It might have been a damp, chilly October morning when we left home, but we didn’t let the weather deter us from completing our “top-secret” mission for the end of half-term – a visit to Station X, otherwise known as Bletchley Park. The purpose of our weekend away was actually to visit one of my Godmothers in nearby Milton Keynes, but the opportunity to take the children to see the home of unparalleled code-breaking during WWII was too good to miss. It was something of a last-minute plan, but I was confident that M would be fascinated by the history of code-breakers and spies that is so intricately woven into this beautiful Manor House and, what’s more, it fitted wonderfully well with some of the English home-work G had been set over half-term.
From the moment we drove in through the front gates, the children’s interest was piqued as we were questioned at the gate as to the reason for our visit and directed to the nearby car park. Members of staff were on hand to make sure we headed to the entrance and didn’t wander into any areas that are still in use today and not accessible to the general public. We started by picking up our multimedia tour packs, before heading into the grounds of Bletchley Park itself. M was keen to follow the guide exactly and so we started by the lake whilst listening to an introduction to all there was to see there, which believe me, is a lot. Once we had circumnavigated the lake, we were then taken around the rest of the site: starting at the Manor House, around to the garages and cottages, via the memorial to the Polish men and women involved in code-breaking during WWII and on to the restored Huts; all before ending up at the Block B Museum.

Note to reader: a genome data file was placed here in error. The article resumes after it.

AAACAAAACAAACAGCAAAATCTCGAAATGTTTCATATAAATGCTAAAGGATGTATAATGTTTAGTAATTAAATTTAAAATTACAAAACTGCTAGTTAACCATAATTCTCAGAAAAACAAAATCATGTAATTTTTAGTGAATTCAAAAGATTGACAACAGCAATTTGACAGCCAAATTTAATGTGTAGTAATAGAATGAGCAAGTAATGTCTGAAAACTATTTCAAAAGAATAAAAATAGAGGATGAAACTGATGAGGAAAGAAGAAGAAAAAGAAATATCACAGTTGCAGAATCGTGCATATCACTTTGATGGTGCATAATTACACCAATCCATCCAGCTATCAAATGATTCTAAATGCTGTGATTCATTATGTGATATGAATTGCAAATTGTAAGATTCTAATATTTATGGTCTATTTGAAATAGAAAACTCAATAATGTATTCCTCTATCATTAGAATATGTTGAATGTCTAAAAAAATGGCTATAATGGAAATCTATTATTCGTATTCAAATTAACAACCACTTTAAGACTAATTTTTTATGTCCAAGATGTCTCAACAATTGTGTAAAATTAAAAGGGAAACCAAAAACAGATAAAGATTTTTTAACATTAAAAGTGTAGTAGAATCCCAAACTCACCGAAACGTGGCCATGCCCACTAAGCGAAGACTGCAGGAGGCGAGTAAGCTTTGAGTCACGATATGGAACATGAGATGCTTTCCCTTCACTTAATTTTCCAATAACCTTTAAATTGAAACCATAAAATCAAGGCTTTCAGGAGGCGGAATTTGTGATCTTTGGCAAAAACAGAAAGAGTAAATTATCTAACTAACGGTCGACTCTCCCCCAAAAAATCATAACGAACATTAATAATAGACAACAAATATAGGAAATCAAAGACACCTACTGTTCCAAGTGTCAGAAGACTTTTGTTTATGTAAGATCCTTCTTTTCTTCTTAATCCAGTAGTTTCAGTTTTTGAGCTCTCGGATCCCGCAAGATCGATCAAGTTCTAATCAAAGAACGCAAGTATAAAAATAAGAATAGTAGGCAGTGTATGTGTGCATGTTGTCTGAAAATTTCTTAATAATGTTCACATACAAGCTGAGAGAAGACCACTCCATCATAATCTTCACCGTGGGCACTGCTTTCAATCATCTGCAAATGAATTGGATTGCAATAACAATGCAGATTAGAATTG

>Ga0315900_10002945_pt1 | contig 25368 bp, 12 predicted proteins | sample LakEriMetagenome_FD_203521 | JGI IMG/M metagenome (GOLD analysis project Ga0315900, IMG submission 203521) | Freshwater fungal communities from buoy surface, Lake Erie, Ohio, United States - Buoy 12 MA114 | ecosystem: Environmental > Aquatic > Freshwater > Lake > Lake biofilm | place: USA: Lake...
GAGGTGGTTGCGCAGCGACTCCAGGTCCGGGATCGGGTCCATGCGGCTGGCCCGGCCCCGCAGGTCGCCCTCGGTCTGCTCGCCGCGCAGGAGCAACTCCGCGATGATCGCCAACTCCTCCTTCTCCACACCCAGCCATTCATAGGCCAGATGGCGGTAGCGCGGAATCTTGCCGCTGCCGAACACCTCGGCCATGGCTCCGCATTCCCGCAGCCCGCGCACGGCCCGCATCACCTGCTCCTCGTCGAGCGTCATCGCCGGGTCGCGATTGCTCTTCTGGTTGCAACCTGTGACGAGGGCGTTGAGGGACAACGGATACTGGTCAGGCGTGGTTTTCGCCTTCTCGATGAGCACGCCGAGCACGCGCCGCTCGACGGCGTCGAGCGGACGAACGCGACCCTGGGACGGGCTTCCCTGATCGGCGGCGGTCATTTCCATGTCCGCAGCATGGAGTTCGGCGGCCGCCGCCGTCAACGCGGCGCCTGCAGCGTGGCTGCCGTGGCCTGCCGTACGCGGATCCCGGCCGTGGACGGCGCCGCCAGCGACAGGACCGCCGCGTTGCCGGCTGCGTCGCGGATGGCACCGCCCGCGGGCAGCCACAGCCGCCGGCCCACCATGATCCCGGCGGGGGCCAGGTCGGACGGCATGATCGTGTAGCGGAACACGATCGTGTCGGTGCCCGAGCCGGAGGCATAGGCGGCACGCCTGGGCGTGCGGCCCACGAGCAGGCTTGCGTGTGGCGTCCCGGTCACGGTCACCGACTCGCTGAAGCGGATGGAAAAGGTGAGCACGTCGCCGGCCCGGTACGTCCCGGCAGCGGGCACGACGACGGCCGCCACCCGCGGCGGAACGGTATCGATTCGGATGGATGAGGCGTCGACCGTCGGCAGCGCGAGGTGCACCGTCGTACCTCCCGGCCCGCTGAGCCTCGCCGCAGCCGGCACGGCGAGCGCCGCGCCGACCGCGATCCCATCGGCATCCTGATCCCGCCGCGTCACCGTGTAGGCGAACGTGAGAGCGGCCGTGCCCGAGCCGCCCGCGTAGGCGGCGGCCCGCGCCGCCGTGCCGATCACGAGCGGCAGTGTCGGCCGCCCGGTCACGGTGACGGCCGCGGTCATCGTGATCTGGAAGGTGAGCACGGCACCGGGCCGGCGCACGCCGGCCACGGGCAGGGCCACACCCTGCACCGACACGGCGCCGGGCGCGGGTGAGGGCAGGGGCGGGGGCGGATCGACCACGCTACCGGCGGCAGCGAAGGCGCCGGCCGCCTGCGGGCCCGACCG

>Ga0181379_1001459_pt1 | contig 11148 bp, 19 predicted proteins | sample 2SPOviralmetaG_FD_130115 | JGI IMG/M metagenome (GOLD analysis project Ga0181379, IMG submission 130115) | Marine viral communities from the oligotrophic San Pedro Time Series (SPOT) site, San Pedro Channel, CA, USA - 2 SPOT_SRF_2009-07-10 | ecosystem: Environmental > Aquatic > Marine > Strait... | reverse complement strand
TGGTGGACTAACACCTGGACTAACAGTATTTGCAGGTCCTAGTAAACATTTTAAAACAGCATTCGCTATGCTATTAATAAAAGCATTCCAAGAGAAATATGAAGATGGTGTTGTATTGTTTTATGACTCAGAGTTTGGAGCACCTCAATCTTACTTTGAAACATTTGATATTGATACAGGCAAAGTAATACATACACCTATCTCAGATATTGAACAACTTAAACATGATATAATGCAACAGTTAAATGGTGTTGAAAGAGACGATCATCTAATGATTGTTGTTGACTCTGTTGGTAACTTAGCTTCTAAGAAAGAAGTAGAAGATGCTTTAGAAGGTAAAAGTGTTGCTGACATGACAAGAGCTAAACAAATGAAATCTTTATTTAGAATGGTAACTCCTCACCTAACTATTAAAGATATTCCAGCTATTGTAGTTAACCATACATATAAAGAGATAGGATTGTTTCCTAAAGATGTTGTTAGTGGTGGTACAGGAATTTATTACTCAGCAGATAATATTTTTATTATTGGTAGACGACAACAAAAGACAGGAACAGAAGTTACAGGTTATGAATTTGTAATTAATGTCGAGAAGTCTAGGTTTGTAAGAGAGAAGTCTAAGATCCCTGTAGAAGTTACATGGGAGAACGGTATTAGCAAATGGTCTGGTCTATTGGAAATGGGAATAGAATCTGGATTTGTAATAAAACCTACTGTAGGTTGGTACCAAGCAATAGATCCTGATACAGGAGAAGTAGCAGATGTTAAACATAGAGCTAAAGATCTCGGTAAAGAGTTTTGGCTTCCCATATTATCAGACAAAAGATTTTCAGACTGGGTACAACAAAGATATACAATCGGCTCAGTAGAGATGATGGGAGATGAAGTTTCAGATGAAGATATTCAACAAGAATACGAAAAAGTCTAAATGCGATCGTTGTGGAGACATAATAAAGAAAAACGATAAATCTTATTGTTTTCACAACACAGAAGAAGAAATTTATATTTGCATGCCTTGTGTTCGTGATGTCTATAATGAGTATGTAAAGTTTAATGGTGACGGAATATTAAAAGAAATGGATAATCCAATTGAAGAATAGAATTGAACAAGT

The Multimedia guide was absolutely brilliant and I’m really glad we stopped to pick them up despite G’s initial reluctance. Mike, M and I all chose the adult version, whilst G opted for the family friendly one. The map showed the key places for starting the audio recordings and you could then choose how many additional subject areas you wanted to listen to on a variety of different topics. The screens were all interactive and M had great fun “wiping off” the current images to reveal how each location would have looked during the 1940s. G had the added bonus of interactive puzzles to complete and loved working out how to break each code. The guides were included in the price of the entrance ticket and whilst they weren’t integral to our visit, they certainly revealed more of the story than was on display,
I would be hard-pressed to state which was my favourite part or indeed choose which I think the children enjoyed the most. There was just so much to see, so much to read and almost too much to absorb. From the history of Bletchley Park which led to its use during WWII, to the interactive displays of the Bombe machines in Hut 11, the Enigma machines on display in Block B and the children’s corner with puzzles and dressing up supplies, as well as an extensive area showing some of the props and costumes used to film last year’s blockbuster, “The Imitation Game“, there really was something for everyone. Sadly our few hours there simply weren’t long enough and we didn’t manage to explore either the National Radio Centre or the National Museum of Computing and its rebuild of Colossus, both located at the same site. No need to worry however, as it simply means that we will have to try to squeeze a revisit in and, as our entrance tickets give us admission for a full year, I’m sure we’ll manage it one way or another
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